Integrated RFID for Apparel at the Center of Recent Acquisition

Avery Dennison Smartrac intends to market UHF RFID products that can be sewn or built into garments to provide loss prevention and tracking functionality for a product’s entire lifespan.

As a growing number of retailers have adopted UHF RFID technology for inventory management, many are now looking for ways to further leverage the tags applied to their products, in order to gain more benefits and reduce costs. One area in which retailers have expressed interest is loss prevention, by which an RFID reader at a door could identify, via RFID tags, any goods removed from the store without being purchased.

With this use case in mind, among others, Avery Dennison Smartrac has acquired TexTrace, an integrated RFID products company, with a strategy to provide textile RFID labels that remain on garments for their entire lifetime, either in a sewn-on label or built into a product’s seam. By leveraging integrated RFID, the companies explain, retailers could accomplish loss prevention, since the tags cannot be easily removed.

Additionally, TexTrace and Avery Dennison anticipate future applications for RFID in the recycling of garments at the end of their lifetime, provided that the technology is integrated into those garments.

TexTrace was founded in Frick, Switzerland, more than a decade ago, with the goal of making custom-woven RFID labels for the fashion industry. The company has licensed its technology to apparel service bureaus, including Avery Dennison, which provides the inductive coupling antenna used for the integrated labels. The acquisition, announced Feb. 1, provides Avery Dennison with ownership of TexTrace’s portfolio of intellectual property. Avery Dennison says employees will continue to operate out of the Frick office.

One global retailer, which has asked to remain unnamed, is integrating TexTrace’s labels into its garments, while Avery Denison is in discussions with other potential customers. Additional development is planned to make the textile-based labels more robust for repeated washing. At present, the labels can withstand about four or five washing cycles, while the company predicts future versions could sustain hundreds of laundry cycles.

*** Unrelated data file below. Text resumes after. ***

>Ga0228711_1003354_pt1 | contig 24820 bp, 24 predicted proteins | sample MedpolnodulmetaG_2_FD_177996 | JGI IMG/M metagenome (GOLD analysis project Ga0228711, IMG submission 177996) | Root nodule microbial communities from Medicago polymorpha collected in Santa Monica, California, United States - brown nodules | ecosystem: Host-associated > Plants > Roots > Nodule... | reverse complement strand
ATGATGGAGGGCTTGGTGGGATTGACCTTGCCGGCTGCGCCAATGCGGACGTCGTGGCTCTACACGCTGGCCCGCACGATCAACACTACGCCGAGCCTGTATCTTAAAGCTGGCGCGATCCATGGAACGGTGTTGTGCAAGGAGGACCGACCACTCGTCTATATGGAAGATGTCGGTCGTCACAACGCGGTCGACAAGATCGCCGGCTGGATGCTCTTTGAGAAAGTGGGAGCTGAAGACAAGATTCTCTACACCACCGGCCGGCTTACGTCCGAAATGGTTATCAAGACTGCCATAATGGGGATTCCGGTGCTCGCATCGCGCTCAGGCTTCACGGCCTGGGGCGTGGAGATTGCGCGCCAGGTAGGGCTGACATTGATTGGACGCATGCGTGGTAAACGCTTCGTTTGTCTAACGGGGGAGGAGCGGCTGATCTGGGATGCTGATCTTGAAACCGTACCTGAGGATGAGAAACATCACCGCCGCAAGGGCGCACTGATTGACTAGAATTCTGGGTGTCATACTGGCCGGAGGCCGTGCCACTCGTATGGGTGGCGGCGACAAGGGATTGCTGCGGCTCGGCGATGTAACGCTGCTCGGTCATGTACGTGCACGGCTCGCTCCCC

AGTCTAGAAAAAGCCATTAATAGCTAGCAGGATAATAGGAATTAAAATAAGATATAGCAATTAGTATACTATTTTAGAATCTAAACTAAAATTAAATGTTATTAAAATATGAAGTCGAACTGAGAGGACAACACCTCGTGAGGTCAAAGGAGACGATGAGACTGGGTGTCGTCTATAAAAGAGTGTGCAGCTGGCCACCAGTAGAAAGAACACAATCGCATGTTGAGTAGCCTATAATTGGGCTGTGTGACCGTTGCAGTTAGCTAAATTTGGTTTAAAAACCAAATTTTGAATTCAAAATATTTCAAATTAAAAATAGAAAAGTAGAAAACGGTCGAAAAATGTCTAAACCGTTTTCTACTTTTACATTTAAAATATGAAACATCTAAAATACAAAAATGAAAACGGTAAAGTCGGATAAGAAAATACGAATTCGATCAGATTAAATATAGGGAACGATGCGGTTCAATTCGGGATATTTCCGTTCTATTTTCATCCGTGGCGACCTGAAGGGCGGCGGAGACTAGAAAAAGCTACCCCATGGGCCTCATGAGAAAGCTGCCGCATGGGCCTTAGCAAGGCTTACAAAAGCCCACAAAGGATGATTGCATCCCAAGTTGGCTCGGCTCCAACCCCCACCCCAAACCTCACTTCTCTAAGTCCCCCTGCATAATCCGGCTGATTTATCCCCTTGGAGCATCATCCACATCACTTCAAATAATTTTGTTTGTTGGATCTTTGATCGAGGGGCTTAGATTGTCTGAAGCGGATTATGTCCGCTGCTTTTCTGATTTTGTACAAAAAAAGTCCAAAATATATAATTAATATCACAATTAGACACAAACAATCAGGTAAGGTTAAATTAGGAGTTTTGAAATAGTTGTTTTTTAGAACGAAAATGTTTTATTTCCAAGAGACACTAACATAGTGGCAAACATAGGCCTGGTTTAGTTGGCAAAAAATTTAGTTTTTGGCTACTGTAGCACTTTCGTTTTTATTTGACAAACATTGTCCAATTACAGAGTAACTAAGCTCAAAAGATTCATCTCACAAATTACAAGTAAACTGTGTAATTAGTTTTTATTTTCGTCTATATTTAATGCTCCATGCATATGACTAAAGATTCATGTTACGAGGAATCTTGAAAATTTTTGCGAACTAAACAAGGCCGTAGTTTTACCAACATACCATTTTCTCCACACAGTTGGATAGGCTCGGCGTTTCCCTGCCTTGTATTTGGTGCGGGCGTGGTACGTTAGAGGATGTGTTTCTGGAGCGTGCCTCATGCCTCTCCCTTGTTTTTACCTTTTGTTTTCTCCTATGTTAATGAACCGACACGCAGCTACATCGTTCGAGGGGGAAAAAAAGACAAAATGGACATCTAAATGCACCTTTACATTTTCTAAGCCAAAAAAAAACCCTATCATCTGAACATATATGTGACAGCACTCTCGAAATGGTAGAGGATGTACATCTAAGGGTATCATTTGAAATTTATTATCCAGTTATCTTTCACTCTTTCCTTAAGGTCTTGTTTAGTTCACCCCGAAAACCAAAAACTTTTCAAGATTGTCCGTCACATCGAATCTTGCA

Avery Dennison expects to provide the TexTrace technology for use throughout a garment’s lifespan so that the tags could be read along the supply chain, in stores, and by waste-management companies when clothing is discarded, thereby ensuring the tags are properly recycled or reused.

During the past few years, says Mathieu De Backer, Avery Dennison Smartrac’s senior director of segment innovation, “We see more requirements for integrated technologies in the garment industry.” Part of the company’s vision, he says, is “a future where the digital will always be connected with the physical world, so every physical item will have a digital entity.”

The TexTrace acquisition, De Backer explains, is intended to further that effort. As more retailers already using RFID now seek ways to further leverage the technology, De Backer says, loss prevention comes to the forefront. Traditional electronic article surveillance (EAS) often involves a hard tag that must be applied to garments at the store and then be removed at the point of sale. The cost of the tags, he notes, as well as the labor involved in using them, can be relatively expensive and time-consuming.

By acquiring TexTrace, and by offering its technology as an alternative to paper-based hangtags, Avery Dennison intends to enable loss prevention for use cases in which EAS technology has been employed in the past.

EAS, De Backer explains, can trigger alarms without offering intelligence related to what is being removed, whereas RFID provides that intelligence. In order to use RFID for loss prevention, he says, companies need the technology to be integrated into garments. Otherwise, it’s too easy for individuals to rip off tags and walk out of a store with the garments, leaving the tags behind.